Reflection by Jackie Webb, Coach Across America Coach at Chicago Run

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Erie Neighborhood House - Nonprofit Partnership

 

On Friday, October 28, 2016 Erie Neighborhood House hosted their annual Fall Festival. Chicago Run was lucky enough to be a part of the amazing event. Earlier this year, Chicago Run and Erie House partnered to bring the new Chicago Run Little Strides program into seven Early Childhood Education classrooms at Erie House. The Little Strides program works to promote the importance of physical activity at a young age as well as developing vital gross motor skills that are important during the early childhood years. During the Fall Festival, we were able to get the kids up and moving in the outdoor play area.

Fitness activities with young children can often times be intimidating. The Fall Festival was the first time I worked with Erie House pre-k students. Pre-k students often get distracted. Thus, if they are not excited about the activity in the first five minutes, the activity will likely not happen. Waiting for the preschoolers to arrive, my heart was beating fast, and the nerves were starting to set in. I was anxious the children were not going to enjoy the activity I had planned. Once the preschoolers arrived, they were so excited to see me and the other Chicago Run staff, easing my nerves. The children were so eager to run and exercise, that it provided me with a much needed reminder, that preschoolers LOVE to run and exercise. They normally are not exposed to structured fitness activities, like the activities in the Little Strides program, which is what makes my job so important. I realized that there is no need to be nervous, children will love any game or activity that I have planned because it makes fitness fun! Seeing all their smiling faces was a great reminder of why we started the Little Strides program.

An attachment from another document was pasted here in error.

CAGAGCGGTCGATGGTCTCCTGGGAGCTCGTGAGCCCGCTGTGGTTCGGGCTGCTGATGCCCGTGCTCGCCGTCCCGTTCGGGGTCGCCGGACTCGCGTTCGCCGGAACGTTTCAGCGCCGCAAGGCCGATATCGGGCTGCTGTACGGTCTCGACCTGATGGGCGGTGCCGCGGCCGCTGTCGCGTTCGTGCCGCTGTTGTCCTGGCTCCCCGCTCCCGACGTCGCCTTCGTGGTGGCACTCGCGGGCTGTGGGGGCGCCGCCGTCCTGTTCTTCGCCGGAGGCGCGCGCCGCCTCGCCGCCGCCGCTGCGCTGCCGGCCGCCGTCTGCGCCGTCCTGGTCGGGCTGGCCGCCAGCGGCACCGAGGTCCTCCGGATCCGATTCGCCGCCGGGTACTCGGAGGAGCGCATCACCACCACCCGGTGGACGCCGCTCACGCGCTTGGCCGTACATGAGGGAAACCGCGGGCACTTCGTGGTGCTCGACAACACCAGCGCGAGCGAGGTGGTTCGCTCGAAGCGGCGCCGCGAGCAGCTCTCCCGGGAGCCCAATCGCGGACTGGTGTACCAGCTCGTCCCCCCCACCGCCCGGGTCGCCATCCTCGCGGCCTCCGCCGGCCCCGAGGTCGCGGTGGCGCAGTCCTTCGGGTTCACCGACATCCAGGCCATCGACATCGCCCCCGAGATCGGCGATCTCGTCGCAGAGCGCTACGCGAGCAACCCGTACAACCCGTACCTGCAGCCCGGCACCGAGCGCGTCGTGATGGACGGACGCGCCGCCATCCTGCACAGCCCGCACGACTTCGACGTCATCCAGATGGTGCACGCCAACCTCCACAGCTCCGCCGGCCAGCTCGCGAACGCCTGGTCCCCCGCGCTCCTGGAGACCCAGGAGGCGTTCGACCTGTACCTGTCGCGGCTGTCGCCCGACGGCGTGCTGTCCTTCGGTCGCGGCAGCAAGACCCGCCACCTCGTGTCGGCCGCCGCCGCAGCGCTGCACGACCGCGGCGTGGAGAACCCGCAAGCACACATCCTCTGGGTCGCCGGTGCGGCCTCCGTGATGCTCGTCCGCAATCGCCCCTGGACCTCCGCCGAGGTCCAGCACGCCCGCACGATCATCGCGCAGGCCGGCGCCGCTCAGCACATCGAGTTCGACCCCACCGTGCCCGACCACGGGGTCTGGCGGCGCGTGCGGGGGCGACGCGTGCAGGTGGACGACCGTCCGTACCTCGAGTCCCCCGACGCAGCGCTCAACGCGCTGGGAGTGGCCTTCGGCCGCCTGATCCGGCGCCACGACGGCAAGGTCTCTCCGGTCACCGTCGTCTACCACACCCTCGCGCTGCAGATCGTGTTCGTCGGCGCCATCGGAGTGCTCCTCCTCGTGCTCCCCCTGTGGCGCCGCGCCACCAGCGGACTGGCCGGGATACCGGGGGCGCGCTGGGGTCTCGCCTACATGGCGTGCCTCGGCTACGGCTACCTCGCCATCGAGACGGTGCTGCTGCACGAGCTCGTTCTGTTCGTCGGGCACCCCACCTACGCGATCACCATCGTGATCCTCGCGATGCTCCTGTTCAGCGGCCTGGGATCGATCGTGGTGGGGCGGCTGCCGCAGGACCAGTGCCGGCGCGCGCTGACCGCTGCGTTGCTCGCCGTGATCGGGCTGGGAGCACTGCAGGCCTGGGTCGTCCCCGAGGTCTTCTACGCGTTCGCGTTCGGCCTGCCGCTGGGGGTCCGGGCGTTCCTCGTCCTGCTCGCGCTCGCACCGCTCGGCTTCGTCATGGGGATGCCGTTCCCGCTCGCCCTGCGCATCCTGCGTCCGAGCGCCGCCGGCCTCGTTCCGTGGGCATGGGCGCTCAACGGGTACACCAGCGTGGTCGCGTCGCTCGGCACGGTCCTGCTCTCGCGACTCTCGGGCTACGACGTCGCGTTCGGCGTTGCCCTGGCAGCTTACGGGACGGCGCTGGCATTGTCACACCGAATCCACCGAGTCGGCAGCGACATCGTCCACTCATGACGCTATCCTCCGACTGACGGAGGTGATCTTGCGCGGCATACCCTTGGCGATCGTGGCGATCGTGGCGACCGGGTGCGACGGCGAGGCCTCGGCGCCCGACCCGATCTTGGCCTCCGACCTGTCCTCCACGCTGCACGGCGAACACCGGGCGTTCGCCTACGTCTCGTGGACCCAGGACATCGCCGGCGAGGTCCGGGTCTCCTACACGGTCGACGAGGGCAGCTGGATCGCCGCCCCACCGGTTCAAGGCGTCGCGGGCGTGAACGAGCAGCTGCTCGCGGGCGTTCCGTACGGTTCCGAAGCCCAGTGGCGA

For the rest of the day, the children were able to show off their physical fitness abilities, while their parents and teachers cheered them on. It was a great way for parents to be introduced to the Little Strides program and give parents ideas for fun ways to exercise with their children at home. The morning was full of laughter and smiles from all of the preschoolers, which warmed the hearts of all the Chicago Run staff members. The ultimate goal of Little Strides is to make physical activity fun for children of all ages, so seeing all the smiling faces was a confirmation that indeed we had succeeded. We would like to thank Erie House for allowing us to be a part of this great Fall Festival experience. We look forward to our continued partnership!